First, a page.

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Websites offer alternatives to buying new pricey equipment

Progressive Dairyman Writer Audrey Schmitz Published on 12 September 2016

Strapped for cash this year, farmers are looking for new ways to manage their bottom-line expenses. Buying brand-new equipment can be expensive and is not cost-effective if not used every day. Farmers today are facing pressure to rethink their balance sheet and get the most bang for their buck.

Two new online businesses started this past year offer dairy farmers alternatives to purchasing new high-priced equipment from dealerships. MachineryLink Sharing is a sharing community where members can list and rent equipment from other farmers, and Dairy Dealer brings buyers and sellers together to exchange dairy-related items such as cattle, feed and equipment.



Second only to land, equipment is the most expensive item on any farm balance sheet. Jennifer Goldston, vice president of communications and marketing for MachineryLink, says the price of equipment can especially be expensive for new producers wanting to get into dairy farming.

They may not have all the diverse pieces of equipment a dairy farmer needs to own or use every single day.

Contractors, custom-harvest crews and equipment-rental services already exist to help farmers in a pinch. Looking at unique ways to address the cost of equipment, innovators and entrepreneurs have started to recognize a trend in the sharing economy.

“For farmers who are trying to think of how and where they can generate more revenue for their farm family, one thing they can do is look in the shed and see what equipment they have there that they are not using,” Goldston says. “If a farmer isn’t using that piece of equipment all the time, he could share with another farmer.”

As the founders of the website talked to farmers, they created a community connecting owners of equipment with users of equipment. By sharing machinery, both owners and users receive a financial benefit. Owners found the income gained from sharing idle equipment allowed them to pay off debt or re-invest elsewhere in their operation while also helping other farmers.


“A tractor is utilized on the average farm only 17 percent of the time,” Goldston says. “A combine is only used 7 percent of the time. So that means a farmer has a half-a-million-dollar combine they own sitting in their shed or barn and they only use it one month out of the year. That is really expensive.”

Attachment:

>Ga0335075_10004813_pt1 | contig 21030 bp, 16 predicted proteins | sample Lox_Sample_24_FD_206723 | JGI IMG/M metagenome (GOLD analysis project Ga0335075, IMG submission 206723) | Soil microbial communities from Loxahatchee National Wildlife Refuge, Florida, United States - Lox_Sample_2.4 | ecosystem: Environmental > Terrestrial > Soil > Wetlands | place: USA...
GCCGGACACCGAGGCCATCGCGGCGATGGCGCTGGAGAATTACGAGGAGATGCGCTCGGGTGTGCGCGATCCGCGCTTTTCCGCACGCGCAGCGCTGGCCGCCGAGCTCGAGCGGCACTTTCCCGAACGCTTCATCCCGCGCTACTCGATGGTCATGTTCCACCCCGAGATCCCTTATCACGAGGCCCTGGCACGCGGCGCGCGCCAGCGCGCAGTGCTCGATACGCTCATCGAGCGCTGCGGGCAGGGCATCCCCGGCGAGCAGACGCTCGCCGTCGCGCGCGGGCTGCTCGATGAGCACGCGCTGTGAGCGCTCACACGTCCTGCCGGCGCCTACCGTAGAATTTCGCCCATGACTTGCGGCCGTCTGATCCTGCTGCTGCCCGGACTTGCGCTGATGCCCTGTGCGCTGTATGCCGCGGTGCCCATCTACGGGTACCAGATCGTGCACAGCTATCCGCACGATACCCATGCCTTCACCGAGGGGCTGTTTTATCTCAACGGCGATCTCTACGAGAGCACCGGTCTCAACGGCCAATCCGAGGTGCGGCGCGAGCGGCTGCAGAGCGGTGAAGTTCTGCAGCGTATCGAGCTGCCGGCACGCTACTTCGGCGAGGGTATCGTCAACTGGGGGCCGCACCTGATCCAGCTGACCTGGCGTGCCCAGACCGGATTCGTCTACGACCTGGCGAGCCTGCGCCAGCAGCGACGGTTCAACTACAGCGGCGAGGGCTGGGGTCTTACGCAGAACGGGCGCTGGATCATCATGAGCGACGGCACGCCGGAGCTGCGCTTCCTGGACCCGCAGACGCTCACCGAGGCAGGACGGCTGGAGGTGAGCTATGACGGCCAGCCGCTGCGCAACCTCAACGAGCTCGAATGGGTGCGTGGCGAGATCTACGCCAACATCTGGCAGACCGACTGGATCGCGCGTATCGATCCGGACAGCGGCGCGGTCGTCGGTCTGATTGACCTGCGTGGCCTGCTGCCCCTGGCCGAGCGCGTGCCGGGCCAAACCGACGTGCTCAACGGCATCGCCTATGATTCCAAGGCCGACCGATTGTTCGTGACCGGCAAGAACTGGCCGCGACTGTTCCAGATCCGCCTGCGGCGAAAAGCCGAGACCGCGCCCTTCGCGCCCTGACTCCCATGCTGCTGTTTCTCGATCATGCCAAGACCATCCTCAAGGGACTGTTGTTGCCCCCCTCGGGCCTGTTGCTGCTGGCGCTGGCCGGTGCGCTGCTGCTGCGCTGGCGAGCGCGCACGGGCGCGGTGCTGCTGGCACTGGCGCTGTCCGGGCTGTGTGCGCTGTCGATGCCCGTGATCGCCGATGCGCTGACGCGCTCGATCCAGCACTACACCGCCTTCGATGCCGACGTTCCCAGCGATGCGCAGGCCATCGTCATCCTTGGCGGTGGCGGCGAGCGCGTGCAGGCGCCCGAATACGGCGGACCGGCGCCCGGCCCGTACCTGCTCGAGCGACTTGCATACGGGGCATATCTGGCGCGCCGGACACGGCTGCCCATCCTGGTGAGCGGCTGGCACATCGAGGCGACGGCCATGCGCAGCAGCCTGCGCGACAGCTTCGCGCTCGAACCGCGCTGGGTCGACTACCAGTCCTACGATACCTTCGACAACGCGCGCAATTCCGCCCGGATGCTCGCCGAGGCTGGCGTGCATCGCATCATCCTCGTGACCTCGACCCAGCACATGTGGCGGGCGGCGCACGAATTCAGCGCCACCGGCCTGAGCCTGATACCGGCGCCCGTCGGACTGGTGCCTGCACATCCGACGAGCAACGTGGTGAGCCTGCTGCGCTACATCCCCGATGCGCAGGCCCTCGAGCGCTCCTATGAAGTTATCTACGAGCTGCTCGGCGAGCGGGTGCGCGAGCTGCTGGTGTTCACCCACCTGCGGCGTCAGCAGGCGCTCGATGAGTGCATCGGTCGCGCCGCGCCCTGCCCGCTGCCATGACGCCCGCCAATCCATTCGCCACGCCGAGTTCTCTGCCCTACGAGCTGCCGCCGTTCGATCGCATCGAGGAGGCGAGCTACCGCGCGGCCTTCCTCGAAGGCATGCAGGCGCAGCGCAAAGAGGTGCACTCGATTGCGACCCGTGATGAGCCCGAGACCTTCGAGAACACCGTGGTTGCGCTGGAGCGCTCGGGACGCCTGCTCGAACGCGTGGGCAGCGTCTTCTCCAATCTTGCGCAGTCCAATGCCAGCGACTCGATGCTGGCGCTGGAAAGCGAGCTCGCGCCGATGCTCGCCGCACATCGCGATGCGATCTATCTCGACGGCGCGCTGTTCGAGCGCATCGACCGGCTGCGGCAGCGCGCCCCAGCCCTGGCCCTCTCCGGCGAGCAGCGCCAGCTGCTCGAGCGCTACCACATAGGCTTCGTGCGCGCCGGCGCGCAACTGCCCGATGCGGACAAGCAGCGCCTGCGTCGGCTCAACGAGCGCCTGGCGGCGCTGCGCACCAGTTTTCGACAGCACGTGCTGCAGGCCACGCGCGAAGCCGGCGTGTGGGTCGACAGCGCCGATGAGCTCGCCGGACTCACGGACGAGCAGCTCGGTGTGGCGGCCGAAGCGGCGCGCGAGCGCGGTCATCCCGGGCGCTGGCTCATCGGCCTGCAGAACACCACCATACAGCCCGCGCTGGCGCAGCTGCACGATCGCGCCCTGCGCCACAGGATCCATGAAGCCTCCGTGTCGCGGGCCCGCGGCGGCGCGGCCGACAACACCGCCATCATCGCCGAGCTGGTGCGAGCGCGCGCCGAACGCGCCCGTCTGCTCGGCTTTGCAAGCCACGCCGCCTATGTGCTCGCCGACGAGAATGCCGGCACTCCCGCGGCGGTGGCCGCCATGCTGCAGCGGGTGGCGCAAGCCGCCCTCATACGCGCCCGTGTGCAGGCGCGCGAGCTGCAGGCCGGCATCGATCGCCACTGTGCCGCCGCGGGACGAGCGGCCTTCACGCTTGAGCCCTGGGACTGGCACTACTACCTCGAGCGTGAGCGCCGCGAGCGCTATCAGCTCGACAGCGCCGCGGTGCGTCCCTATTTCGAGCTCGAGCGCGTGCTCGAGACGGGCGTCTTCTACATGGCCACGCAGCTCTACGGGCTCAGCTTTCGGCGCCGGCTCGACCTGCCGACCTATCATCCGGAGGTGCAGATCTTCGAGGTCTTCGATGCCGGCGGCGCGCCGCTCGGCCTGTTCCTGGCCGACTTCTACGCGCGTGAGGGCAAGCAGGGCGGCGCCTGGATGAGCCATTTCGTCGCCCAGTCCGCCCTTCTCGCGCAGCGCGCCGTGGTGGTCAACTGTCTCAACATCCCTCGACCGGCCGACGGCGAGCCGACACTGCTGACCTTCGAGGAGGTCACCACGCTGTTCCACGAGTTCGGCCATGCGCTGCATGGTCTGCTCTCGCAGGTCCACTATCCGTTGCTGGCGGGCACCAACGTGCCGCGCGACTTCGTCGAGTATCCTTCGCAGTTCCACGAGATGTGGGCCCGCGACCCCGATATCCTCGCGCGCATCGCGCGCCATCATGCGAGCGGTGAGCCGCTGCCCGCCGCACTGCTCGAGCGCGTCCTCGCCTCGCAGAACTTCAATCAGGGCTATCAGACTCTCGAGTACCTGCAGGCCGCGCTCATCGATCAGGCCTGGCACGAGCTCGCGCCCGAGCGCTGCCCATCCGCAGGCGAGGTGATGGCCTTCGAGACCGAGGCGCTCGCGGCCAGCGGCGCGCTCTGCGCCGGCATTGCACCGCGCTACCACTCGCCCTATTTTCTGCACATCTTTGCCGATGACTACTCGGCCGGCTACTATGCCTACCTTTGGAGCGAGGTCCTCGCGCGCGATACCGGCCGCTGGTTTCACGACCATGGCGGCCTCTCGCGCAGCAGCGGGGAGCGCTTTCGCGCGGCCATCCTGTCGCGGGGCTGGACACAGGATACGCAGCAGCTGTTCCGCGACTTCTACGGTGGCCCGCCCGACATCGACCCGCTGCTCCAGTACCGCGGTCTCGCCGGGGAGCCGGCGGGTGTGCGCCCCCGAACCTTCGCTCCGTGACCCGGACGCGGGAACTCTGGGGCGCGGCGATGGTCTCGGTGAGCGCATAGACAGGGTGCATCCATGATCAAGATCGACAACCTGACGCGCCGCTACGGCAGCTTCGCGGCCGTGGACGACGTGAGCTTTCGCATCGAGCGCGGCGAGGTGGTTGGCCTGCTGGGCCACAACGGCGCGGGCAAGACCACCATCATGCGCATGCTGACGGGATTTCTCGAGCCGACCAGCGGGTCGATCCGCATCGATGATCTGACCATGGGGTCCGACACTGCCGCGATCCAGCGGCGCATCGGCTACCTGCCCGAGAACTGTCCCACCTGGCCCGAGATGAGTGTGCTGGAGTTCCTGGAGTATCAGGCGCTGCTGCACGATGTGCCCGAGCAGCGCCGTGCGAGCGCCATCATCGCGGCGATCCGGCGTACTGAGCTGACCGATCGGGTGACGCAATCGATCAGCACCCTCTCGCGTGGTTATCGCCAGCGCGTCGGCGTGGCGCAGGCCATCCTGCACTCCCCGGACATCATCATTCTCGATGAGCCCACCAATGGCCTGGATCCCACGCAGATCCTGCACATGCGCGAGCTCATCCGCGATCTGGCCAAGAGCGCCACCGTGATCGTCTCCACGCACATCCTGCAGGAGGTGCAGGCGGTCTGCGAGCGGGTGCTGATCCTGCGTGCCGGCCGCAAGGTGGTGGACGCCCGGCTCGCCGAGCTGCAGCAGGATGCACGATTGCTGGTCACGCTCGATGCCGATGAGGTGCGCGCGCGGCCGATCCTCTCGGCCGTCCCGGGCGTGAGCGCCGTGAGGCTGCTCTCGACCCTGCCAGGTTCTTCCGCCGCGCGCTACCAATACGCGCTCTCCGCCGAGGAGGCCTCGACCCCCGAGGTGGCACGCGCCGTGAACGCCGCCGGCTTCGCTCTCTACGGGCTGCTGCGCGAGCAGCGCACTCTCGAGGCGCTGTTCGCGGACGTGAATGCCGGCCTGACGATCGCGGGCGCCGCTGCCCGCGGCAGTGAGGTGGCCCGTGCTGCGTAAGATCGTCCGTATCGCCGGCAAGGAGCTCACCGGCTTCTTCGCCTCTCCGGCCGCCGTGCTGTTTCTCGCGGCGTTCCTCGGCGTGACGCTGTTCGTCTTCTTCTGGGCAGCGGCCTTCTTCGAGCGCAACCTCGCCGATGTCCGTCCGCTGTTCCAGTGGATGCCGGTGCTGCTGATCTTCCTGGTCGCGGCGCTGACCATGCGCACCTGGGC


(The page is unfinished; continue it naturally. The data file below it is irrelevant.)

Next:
For those who need equipment, sharing machinery provides greater flexibility, reduced cost of ownership and easy access to new equipment with the latest technology.

MachineryLink helps handle transportation and logistics, invoicing, customer service questions and any dispute resolutions for all rental agreements. Their services total 15 percent of the paid price. The user pays 5 percent, and the owner pays a 10 percent commission.

Dairy Dealer has a similar goal of bringing the dairy community closer together. Dougie Idsinga, director of operations, says his website is making it easier for producers to buy, sell or trade dairy-related items on just one website instead of searching multiple equipment sites.

Idsinga started the business to provide an easy service to dairy farmers who don’t normally discuss what they have or what they are selling.

“Back in the day, I needed a feed truck. So I went down to the dealership and bought a brand-new one,” Idsinga explains. “Little did I know my neighbor down the road had one for sale – and I didn’t even know it.”


DairyDealer offers marketing opportunities for listed dairy items being sold by featuring advertisements and specific listings on their website and sharing them through social media and weekly emails.

The seller pays $10 per head of cattle or a 3 percent commission to the business when their item is sold on the website. Idsinga says this charge is lower than most websites and auctions that oftentimes require a 10 to 12 percent commission.

Both websites are user-friendly, and in order to buy, sell or rent equipment, producers create their own account for free. Owners of equipment looking to sell or rent their piece of machinery create a new listing, write a short description and upload a few photos.

Buyers then search the equipment listings to find what they need and are placed in contact with the owner.

One of the biggest challenges of getting farmers to look at alternative options to buying new pricey equipment online has been tradition.

“In agriculture, it is very much a part of our culture to own equipment. Farmers feel good about the shiny red or green piece of equipment they have. So the biggest hurdle has been producers being open to change,” Goldston says.

However, young farmers are more technologically savvy than any generation before. Many are early adopters and are looking at how they can make their farm even more efficient and financially secure for their family.

Both businesses have grown tremendously in the past year. Every day these websites are receiving more listings, creating new accounts and directing new viewers to their pages.

“We just want to be that website that dairy farmers go to every day to check out what we have got going on,” Idsinga says. “If they have something break at the dairy, they can check this website out and find a bargain on it instead of going down to the dealership and buying something brand-new.”  end mark

Audrey Schmitz was a 2016 Progressive Dairyman editorial intern.